Headphone distortion measurement

Measuring headphone harmonic distortion accurately (stress on the 'accurately') down to 0.01% or lower across the entire audible frequency range, 20Hz to 20kHz, is not a trivial matter. Because of this, it is routinely performed poorly. Most headphone distortion measurements are of THD+N (total harmonic distortion plus noise), and the noise contribution, principally the measurement microphone's self-noise (see Microphone noise), is far from insignificant.

A classic symptom of this is plots of THD+N versus frequency, conducted at 90dB and 100dB SPL, in which the 100dB SPL curve dips below the 90dB SPL curve over some or all of the frequency range. This occurs not because the distortion at 100dB SPL is genuinely lower, of course, but because the signal-to-noise ratio in the measurement is greater, and so the noise contribution is reduced.

Here's an example from Rtings.com: https://www.rtings.com/headphones/1-4/graph#1671/4029. If a measurement is so obviously wrong as this, why publish it?

In addition, no headphone distortion measurement that I've ever seen takes account of the distortion of the measurement microphone itself, the assumption being, conveniently, that it is minuscule compared to that of the headphone. But is it? This is explored on the Microphone distortion page.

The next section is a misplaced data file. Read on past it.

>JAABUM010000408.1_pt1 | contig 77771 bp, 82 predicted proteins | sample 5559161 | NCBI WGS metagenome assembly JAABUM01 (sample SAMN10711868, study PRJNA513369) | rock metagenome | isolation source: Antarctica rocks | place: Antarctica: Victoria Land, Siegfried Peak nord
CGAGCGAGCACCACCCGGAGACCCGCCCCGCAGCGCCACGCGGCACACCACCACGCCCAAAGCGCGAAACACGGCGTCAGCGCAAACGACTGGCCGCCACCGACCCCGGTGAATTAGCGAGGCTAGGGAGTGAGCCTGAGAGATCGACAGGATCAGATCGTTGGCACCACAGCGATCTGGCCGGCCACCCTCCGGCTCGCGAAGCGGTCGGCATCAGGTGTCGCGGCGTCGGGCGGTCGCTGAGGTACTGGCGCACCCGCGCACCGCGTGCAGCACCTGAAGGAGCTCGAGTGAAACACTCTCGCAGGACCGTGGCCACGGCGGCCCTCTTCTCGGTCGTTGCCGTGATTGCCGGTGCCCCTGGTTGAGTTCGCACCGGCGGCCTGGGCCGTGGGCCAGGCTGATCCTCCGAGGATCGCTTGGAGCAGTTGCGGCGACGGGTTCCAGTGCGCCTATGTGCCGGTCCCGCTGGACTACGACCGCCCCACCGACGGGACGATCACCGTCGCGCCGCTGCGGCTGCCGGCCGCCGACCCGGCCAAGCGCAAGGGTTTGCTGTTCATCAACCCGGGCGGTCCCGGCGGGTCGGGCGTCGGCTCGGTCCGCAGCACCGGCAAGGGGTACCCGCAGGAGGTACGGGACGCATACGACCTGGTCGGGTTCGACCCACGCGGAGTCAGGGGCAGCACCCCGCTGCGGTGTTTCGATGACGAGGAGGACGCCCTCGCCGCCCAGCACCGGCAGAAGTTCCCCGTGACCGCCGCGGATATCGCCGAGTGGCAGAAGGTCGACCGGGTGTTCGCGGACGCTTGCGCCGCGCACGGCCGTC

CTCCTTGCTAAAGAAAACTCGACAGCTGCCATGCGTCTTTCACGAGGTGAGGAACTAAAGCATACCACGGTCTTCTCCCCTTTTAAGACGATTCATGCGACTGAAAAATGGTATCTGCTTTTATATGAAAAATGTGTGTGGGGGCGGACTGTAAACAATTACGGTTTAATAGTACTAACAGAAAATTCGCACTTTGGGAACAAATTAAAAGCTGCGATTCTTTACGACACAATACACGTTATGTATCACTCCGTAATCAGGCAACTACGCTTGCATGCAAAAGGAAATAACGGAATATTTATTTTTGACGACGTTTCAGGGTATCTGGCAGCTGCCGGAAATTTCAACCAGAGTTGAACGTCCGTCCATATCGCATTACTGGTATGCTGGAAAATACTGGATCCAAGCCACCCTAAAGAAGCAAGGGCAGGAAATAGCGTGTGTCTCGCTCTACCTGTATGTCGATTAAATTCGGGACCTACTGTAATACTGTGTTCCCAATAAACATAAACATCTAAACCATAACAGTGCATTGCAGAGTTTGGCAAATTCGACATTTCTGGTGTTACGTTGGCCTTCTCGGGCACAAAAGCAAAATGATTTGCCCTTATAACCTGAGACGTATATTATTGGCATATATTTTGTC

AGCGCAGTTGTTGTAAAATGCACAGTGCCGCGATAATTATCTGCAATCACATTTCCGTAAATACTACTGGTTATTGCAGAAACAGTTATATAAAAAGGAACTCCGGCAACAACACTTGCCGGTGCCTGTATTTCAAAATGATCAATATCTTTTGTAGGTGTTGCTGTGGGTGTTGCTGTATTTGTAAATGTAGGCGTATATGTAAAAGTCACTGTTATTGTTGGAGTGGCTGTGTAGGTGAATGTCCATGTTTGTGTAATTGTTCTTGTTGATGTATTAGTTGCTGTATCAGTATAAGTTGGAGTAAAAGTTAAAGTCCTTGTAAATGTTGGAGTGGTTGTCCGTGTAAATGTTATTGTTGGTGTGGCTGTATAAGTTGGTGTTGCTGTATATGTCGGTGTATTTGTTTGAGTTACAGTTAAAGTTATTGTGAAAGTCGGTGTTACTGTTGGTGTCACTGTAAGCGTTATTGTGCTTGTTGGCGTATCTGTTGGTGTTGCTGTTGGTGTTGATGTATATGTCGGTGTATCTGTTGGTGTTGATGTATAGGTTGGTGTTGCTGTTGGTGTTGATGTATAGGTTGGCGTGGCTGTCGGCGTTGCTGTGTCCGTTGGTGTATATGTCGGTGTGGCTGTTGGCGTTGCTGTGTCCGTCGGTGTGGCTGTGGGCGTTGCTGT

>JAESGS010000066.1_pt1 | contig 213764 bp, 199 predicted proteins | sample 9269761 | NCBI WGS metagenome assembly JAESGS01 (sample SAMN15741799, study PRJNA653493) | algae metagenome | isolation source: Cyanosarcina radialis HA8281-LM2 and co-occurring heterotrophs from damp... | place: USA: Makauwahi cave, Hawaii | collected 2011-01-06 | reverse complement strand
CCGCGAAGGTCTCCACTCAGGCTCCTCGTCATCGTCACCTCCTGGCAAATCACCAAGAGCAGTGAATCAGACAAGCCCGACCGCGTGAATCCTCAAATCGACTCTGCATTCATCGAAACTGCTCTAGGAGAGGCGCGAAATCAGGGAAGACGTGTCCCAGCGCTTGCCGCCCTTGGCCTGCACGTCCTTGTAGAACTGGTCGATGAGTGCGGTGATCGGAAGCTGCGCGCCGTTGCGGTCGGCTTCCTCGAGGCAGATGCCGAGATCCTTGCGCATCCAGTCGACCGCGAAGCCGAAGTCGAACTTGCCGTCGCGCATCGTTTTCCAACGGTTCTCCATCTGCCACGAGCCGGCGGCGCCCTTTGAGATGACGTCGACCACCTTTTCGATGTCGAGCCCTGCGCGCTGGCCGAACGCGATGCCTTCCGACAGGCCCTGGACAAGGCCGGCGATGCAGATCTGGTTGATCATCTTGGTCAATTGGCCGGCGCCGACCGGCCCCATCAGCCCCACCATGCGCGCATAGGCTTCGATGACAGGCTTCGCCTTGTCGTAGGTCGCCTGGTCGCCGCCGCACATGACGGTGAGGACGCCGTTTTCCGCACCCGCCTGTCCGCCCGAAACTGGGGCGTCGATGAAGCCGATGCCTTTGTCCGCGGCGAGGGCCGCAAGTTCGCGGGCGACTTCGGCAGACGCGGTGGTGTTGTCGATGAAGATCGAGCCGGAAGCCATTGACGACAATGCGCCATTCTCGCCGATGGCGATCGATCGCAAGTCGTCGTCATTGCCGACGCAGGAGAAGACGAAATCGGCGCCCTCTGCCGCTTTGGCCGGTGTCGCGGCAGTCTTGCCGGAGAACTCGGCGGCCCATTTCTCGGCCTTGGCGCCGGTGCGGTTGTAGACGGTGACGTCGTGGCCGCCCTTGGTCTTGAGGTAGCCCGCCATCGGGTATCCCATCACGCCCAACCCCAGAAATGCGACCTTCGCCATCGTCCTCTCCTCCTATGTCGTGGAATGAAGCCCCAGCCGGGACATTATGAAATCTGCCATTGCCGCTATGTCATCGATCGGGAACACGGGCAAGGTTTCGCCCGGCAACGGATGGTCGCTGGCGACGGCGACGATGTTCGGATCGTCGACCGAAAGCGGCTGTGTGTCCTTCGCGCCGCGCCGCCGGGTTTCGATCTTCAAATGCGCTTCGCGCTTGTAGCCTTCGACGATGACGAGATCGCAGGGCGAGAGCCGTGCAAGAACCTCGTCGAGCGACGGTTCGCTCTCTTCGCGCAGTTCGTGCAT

Does any of this matter? You might argue, with reason, that 0.01% distortion is inaudible anyway, so who cares? My answer to that is two-fold. First, there is no excuse for making poor measurements, ever. Second, THD is meaningless in respect of quantifying nonlinear distortion in a perceptually meaningful way (explained here). There are better approaches, but they involve accurate measurement of the harmonic pattern, potentially to quite low levels. So we arrive back at performing the harmonic distortion measurement properly in the first place. To achieve this requires first that the microphone self-noise is reduced as far as possible, particularly 1/f noise, and second that sufficient averaging is used to suppress the mic noise further.

This is a work in progress here, the outcome of which I'll explain in more detail when HTL begins to carry distortion measurements.